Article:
15. Dead_pool

    Dead_pool Spes mea in nihil Deus MAP 2017 Moi Award

  16. Dead_pool

    Dead_pool Spes mea in nihil Deus MAP 2017 Moi Award

    So do you do flying scissors or not??
  17. Latikos

    Latikos Valued Member


    One of my teachers (wayyyy before he was a teacher) ruinied both knees of his partner that way.
    Never properly healed.

    Maybe I'm a coward -if so I live with it, because I love being able to walk without pain all the time- but as soon as a beginner would come with flying scissors I'd never ever train with that person.
    Much too risky for my liking.

    Another of my teachers demonstrated FS just last week on me, and I was nervous even then - that was knowing, that he knows what he does and can do, me only staying (so no moving around, let alone randori)... so basically fool-proof.
    And him being 30 or 40cm taller then I am, so he doesn't need to fly so high ;)

    In that situation and with a person that knows what he's able to (and I mean know, by experience and decades of training; not by "knowing" because I made it work on my blanket once or something), it was even fun.
    But I don't think I'd like to have to worry about it during Randori.

    Who was it, who get so badly? Yamashita?
    EDIT: I leave that horrible "sentence" above, but it was supposed to say: @Who was it, who got so badly injured? Yamashita?"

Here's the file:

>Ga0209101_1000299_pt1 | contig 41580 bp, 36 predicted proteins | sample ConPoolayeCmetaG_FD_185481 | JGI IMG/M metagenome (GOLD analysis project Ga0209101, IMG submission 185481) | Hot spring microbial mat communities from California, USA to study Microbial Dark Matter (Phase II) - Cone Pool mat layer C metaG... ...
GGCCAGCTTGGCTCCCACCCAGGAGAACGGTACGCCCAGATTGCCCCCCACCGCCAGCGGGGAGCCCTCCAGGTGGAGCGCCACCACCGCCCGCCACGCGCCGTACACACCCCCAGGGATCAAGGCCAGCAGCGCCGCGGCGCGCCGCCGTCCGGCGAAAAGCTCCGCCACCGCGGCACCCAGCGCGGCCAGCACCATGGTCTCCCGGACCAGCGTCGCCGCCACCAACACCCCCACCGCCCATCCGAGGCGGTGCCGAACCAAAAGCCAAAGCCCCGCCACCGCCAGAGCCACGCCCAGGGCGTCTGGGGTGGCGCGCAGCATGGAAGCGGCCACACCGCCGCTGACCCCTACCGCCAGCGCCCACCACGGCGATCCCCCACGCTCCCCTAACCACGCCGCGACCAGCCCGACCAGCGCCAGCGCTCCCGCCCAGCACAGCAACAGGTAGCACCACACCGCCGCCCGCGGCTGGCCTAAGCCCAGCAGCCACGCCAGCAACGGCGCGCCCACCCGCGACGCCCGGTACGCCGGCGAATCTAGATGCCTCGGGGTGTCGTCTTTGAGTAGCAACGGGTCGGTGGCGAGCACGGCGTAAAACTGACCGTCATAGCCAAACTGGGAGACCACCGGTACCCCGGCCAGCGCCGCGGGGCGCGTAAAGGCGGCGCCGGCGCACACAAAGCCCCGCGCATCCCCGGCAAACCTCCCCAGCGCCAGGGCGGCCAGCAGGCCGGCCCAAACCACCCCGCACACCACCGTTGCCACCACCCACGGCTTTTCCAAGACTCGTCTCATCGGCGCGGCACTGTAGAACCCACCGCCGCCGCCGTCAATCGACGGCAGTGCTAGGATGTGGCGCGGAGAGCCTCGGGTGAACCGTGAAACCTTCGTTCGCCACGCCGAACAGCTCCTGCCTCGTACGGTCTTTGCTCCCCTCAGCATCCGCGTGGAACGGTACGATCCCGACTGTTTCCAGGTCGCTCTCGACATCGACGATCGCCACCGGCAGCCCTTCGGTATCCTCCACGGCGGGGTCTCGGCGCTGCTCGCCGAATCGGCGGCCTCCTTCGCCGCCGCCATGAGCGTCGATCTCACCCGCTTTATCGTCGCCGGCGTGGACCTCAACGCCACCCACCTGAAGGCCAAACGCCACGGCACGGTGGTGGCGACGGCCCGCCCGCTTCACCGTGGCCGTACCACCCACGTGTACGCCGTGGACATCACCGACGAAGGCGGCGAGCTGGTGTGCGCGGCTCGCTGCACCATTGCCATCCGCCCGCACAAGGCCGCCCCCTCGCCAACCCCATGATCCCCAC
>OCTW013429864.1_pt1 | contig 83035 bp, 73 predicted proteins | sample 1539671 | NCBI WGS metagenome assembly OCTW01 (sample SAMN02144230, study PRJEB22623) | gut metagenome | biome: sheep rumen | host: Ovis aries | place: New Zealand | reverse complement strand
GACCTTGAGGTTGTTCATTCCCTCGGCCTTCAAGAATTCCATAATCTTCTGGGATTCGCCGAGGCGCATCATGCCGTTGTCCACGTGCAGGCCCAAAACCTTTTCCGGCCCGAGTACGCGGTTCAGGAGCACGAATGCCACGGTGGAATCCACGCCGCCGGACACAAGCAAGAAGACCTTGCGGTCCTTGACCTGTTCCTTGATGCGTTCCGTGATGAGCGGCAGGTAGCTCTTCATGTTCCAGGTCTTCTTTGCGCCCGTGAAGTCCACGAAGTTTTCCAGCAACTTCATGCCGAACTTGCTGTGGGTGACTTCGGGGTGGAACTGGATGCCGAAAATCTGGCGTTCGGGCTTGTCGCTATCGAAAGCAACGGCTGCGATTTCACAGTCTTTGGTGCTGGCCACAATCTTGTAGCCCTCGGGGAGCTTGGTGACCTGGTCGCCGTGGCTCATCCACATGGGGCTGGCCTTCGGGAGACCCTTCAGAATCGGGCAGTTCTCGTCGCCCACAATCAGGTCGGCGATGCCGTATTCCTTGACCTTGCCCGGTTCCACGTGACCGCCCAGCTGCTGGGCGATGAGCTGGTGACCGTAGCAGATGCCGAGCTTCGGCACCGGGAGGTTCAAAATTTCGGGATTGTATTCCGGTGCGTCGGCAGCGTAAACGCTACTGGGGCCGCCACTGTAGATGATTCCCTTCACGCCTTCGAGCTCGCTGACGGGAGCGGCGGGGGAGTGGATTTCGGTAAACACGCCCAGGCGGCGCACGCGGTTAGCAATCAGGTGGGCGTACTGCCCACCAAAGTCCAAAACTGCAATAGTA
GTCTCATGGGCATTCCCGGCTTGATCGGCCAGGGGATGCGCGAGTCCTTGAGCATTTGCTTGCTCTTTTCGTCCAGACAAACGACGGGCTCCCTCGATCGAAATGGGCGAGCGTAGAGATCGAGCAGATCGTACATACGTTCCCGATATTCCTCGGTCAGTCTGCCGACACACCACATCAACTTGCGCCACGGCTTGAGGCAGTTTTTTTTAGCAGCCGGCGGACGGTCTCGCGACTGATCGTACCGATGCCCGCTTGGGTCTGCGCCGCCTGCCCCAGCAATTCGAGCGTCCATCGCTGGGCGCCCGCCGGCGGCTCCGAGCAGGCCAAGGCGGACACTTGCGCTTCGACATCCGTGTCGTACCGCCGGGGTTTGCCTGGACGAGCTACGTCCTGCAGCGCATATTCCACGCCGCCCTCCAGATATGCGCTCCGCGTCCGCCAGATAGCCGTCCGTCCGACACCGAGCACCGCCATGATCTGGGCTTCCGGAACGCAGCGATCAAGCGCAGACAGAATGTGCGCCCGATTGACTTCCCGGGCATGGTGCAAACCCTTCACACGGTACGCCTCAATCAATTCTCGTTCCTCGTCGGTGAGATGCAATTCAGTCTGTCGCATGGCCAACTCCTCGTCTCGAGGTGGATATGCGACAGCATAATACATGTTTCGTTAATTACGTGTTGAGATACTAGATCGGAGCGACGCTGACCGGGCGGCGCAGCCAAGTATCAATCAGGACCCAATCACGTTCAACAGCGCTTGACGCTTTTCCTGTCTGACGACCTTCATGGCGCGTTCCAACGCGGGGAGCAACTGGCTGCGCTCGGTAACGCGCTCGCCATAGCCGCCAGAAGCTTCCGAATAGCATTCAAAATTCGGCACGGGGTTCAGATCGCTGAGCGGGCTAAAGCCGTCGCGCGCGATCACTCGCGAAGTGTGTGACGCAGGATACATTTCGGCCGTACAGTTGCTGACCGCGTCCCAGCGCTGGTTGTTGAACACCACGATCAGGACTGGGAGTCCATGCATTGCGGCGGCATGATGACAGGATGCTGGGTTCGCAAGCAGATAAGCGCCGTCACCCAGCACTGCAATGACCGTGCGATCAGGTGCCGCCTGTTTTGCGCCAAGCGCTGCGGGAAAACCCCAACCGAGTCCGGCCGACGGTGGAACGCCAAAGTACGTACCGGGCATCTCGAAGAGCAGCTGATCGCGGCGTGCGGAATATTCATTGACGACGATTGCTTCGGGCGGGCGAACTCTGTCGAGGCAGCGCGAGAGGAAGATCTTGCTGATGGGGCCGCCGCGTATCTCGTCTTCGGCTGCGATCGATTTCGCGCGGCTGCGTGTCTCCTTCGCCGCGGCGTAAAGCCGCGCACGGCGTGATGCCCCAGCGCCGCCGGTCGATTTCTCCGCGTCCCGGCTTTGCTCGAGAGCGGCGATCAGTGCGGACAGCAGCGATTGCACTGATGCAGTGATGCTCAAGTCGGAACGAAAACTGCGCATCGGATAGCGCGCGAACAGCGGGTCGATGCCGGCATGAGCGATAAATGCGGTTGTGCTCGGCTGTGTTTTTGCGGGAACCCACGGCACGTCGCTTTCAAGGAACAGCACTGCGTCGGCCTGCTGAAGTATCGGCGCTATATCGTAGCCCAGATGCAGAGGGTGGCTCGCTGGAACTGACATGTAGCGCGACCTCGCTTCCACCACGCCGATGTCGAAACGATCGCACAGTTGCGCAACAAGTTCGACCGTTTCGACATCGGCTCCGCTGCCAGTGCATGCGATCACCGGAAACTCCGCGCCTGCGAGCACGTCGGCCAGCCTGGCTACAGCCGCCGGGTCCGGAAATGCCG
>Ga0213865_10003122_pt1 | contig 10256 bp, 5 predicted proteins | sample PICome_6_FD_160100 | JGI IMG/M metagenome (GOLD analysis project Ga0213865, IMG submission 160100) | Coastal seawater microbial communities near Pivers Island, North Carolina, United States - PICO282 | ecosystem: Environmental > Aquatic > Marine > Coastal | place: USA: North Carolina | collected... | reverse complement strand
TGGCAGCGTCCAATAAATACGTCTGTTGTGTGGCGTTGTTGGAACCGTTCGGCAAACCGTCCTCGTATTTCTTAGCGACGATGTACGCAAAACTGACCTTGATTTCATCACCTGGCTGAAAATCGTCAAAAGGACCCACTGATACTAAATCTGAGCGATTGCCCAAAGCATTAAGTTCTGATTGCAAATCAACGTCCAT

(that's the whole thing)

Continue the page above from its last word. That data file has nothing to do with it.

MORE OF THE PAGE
I just couldn't left it uncorrected :eek:
    I need to improve my re-reading, geez.
    Last edited: Jan 27, 2017
  18. Late for dinner

    Late for dinner Valued Member

    ''Another safety rule adopted was the banning of kani basami (flying scissors) after Yasuhiro Yamashita received a broken ankle from the technique endangering his entry in the 1984 Los Angeles Olympic Games (where he won the gold medal).''


  19. Ben Gash CLF

    Ben Gash CLF Valued Member

    Can you reliably escape from the bottom? Can you reliably maintain top position? If the answer to these is yes (which after 4 months is doubtful) then you only need to know how to Kimura and rear choke.
  20. Vince Millett

    Vince Millett Haec manus inimica tyrannis MAP 2017 Gold Award


    I'm a BJJ blue belt. The one and only time I've pulled off a textbook perfect omoplata in sparring was the day I got my first stripe on my white belt. (My instructors would have been planning to give it to me that session anyway but it felt good pulling off a nice technique when they were actually watching!). Probably as much luck as anything else.

    Of course I've done many an omoplata since then but they've all been a little scrappy and more "real" in a way, against more experienced opponents.

    Earlier posts here have been right. Learn to survive, keeping elbows tucked in and not being flattened out when you shouldn't be. Learn to protect your neck. Get used to not panicking under heavy pressure. Learn to pace yourself and not gas out. Learn about how the position and direction of the head affects how the rest of the body moves. Learn how the correct hip position and movements is the secret to almost everything.

    Then learn to escape, using all those bridge-and-shrimp, Gracie stand-ups and sit-out exercises you do during warm up drills. They are vital! Learn to defend single and double-leg shooting attacks - master the sprawl.

    Learn all the basic positions, closed guard, half guard, side control, scarf hold, north-south, back control etc. Later you'll develop into various open guards and all that spinny-upside down stuff.

    I wouldn't worry too much about submissions. You'll pick those up as you go along but you won't get a chance to apply them against anyone competent unless you learn the other stuff first.


Share This Page